All of the parthenogenetic species with which I'm familiar are female. Females, obviously, have all the machinery for reproduction in place, and all they have to replace is the function of one itty-bitty little sperm, while for a male to reproduce without females, he'd have to replace the functions of big, well-stocked eggs and uteruses or whatever equivalent organs the mother of the species has at her disposal. It's hard for males to get around the female contribution to reproduction. At last, though, one species of fire ant has shown a way to do it, not that I'd ever want to go down this particular road.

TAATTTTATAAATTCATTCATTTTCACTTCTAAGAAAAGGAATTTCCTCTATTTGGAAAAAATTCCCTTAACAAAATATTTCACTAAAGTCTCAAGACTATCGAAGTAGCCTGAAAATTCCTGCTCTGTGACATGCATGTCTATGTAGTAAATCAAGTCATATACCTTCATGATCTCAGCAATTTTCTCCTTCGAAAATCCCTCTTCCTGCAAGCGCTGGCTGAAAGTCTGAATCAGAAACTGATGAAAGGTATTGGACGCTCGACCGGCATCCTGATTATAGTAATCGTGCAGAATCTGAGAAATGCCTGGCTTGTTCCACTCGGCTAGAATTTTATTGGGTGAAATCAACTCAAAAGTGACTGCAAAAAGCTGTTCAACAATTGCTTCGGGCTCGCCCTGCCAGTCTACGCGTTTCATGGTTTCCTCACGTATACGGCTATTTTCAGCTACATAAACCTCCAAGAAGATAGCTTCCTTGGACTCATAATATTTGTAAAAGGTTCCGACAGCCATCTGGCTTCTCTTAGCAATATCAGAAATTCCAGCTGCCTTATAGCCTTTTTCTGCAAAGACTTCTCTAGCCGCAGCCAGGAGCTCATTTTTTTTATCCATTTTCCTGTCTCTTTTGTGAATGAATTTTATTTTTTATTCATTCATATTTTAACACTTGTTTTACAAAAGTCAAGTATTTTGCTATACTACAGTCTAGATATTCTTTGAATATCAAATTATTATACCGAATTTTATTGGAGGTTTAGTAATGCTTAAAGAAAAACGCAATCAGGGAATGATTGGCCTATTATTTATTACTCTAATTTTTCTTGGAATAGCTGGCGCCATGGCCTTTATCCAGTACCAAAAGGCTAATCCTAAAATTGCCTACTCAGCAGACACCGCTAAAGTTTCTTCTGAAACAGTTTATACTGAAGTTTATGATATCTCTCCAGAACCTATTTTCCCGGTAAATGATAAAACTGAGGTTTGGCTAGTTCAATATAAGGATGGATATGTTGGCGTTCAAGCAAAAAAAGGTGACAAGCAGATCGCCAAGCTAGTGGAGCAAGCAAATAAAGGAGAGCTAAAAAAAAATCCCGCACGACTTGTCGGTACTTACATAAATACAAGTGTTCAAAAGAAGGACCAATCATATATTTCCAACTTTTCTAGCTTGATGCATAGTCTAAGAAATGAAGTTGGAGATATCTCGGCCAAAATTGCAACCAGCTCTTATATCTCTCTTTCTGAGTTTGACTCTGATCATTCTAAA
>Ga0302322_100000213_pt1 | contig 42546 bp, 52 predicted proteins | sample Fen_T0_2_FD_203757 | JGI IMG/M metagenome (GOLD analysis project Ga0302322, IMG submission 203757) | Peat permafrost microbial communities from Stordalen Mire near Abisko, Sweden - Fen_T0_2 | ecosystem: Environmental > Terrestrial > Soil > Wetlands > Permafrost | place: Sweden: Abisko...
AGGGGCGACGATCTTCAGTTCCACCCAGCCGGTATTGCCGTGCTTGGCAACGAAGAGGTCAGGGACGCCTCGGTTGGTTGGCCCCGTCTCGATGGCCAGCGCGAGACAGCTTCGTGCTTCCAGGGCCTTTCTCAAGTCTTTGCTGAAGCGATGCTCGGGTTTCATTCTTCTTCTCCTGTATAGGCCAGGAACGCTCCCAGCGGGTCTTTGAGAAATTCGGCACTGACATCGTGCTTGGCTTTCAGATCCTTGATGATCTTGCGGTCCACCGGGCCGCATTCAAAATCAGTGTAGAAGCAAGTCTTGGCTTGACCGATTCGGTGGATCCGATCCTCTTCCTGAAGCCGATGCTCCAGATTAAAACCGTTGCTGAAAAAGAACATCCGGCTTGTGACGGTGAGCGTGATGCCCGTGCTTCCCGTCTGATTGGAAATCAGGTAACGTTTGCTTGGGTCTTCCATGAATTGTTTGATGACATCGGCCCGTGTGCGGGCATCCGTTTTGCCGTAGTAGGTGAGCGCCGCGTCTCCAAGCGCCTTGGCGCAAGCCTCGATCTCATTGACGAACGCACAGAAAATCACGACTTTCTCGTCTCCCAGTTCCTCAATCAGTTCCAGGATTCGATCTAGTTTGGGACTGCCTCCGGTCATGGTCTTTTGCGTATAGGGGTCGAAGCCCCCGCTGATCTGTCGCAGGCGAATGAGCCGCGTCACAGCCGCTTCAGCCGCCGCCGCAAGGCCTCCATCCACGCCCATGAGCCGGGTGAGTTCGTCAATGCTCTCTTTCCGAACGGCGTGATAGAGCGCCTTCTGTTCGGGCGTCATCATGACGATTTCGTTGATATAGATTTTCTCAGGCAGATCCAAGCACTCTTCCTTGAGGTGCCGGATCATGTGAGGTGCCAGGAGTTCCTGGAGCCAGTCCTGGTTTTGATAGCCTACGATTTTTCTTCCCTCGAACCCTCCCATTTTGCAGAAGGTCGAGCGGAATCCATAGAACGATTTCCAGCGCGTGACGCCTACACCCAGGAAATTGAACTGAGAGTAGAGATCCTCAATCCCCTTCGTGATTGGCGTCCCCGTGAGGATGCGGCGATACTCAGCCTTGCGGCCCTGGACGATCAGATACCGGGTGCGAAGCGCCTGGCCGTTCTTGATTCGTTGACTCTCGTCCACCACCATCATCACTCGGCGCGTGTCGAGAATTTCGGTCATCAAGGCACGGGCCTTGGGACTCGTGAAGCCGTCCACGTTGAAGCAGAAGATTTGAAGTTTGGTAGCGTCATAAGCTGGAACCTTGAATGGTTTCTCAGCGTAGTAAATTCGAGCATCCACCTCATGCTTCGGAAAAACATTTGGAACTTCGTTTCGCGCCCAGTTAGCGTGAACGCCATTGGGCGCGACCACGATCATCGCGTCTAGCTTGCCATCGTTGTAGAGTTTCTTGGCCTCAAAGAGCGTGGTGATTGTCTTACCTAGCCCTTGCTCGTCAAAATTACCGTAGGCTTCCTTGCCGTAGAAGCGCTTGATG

I'm going to expand on this strange genetic pattern John Wilkins described. First, though, here's a little background on haplodiploid sex determinatiion.
Continue reading "Clone war of the sexes" (on Pharyngula)